How To Manage Pain And Swelling Immediately After An Injury
Peace And Love Principle Explained…
You have probably found this article because you are searching for ‘peace and love.’
Now you are in the wrong place if you are looking for hippy ‘peace and love.’ This article is explaining pure GOLD that will help you manage your pain and injury.
Let’s get started…
Ever wondered what is the best way to manage your acute injury?
Over the years there have been many ideas…
Ice vs Not to ice
Heat vs no heat
Rest vs activity.
This blog aims to answer your questions about the current evidence how how you can apply this your injury.
This information below is based on an article by BJSM, disseminated at a recent ACPSEM conference on the management of the cause injury.
Thanks to Phil Glasgow for helping to explain this for us.
What is PEACE and LOVE?
Peace and Love are used to manage acute soft tissue injuries, over the years there has been many acronyms to guide management.
Starting with ICE to RICE to PRICE and POLICE.
PEACE and LOVE outline the importance of educating patients to enhance recovery.
What Does PEACE And LOVE Stand For?
The following picture has been disseminated from therunningclinic.com
What Should I Do Immediately After Injury?
Do no HARM and let PEACE guide your recovery
P is for Protection
Avoid movements and activities which increase pain during first few days prior injury. Restrict or unload movement for 1-3 days, this minimises bleeding, prevention dissensions of injured fibres and reduces the risk of aggravating the injury even more. Minimise rest as this can compromise tissue strength. This can be guided by pain.
E is For Elevation
Elevate the affected limb higher than the heart as much as possible to increase interstitial fluid fluid flow out of tissues.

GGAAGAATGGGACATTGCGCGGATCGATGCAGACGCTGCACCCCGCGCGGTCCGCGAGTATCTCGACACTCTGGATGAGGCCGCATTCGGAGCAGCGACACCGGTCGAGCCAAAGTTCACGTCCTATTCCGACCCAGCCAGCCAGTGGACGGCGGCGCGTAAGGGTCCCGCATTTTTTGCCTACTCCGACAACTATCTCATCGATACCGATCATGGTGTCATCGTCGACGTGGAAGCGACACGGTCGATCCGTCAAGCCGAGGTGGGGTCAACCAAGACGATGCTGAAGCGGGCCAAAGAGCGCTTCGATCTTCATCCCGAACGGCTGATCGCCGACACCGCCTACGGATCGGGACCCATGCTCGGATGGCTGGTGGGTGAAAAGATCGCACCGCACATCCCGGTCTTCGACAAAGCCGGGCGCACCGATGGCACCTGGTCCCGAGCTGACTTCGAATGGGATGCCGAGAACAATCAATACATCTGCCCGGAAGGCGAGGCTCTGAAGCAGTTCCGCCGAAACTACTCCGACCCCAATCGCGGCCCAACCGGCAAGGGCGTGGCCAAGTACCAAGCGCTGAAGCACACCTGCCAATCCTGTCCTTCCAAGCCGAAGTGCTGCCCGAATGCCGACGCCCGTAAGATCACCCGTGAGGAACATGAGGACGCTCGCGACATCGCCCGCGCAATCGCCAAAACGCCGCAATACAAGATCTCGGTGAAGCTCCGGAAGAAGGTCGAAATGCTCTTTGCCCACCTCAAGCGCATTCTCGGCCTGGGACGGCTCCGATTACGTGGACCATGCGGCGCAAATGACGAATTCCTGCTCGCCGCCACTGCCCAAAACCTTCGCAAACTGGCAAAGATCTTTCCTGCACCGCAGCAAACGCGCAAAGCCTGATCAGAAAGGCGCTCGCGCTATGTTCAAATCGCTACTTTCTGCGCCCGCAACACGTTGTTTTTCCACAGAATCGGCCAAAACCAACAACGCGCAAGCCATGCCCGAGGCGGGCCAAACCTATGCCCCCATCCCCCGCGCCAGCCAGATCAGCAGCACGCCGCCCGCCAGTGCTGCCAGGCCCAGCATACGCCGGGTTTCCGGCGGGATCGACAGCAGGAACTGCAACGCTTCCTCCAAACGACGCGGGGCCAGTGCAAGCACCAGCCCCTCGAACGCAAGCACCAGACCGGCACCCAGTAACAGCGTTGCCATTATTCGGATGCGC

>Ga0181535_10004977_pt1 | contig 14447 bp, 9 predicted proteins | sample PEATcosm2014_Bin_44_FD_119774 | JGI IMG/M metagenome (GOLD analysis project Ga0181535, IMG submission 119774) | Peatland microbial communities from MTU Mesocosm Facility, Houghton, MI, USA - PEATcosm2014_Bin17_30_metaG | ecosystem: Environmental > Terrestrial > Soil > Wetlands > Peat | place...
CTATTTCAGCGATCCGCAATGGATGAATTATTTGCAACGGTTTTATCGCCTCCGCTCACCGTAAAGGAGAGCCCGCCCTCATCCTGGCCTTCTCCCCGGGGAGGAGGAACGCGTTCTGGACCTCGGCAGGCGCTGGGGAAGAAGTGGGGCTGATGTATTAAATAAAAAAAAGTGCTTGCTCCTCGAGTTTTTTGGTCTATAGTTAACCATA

A in For Avoid anti inflammatories
Avoid taking anti inflammatories as they can reduce tissue healing. The stages of inflammation assist in the repair of damaged soft tissue structures, so by taking anti inflammatories can inhibit this process and can negatively affect long term tissue healing. Standard care of soft tissue injuries should not include anti inflammatories.
C Is For Compression
Use EAB or taping to reduce swelling. External mechanical pressure using tape or bandages can help limit intra-articular oedema and tissue haemorrhage.
E Is For Education
Avoid unnecessary passive treatments and let nature play its course, your body knows best. Your therapist should educate you on your tissue healing and rehabilitation process. Therapists should also educate clients on the benefits of an active approach to recovery. This can help speed up the recovery process and help keep a positive outlook throughout the journey.
What Do I Do After The First Days Have Passed After My Injury?
After the first few days your soft tissue injury requires LOVE.
L is For Load
Most clients with musculoskeletal disorder benefit from an active approach with movement and exercise. As soon as symptoms allow, mechanical stress should be added.
Optimal loading without bringing on too much pain promotes repair, remodelling, builds tissue tolerance and the capacity of tendons, ligaments and tendons through mechano transduction.
Increase load gradually let pain guide you through this as it will tell you when you’re doing too much. It’s also great to get the opinion of the physio or sports therapist you are working with so they can explain the specific restrictions for the tissue that’s been affected in your injury.
O Is For Optimism
Keep a positive and confident mind throughout the injury process. Optimistic patient expectations can mean better outcomes.
V Is For Vascularisation
Take part in pain free cardiovascular exercise in order to increase blood flow to the repairing tissues. Early mobilisation and aerobic exercise can improve physical function.
E Is For Exercise
Adopt an active approach to recovery in order to restore strength and proprioception. Pain should be avoided to ensure optimal repair during the subacute phase of recovery, this should be used as a guide for exercise progression.
Overall, managing a soft tissue injury is more than just short term ‘damage’ control. The first few days/weeks are very important during injury as it can determine the overall recovery process.
We couldn’t complete this without mentioning icing.
As a general rule icing is great for pain relief (wrapped in a tea towel and applied for 10mins) although there are some negative reports of icing applied for more than 20minutes in animal studies at very low temperatures.
Written by Zoe Rawlings (edited by Nicole).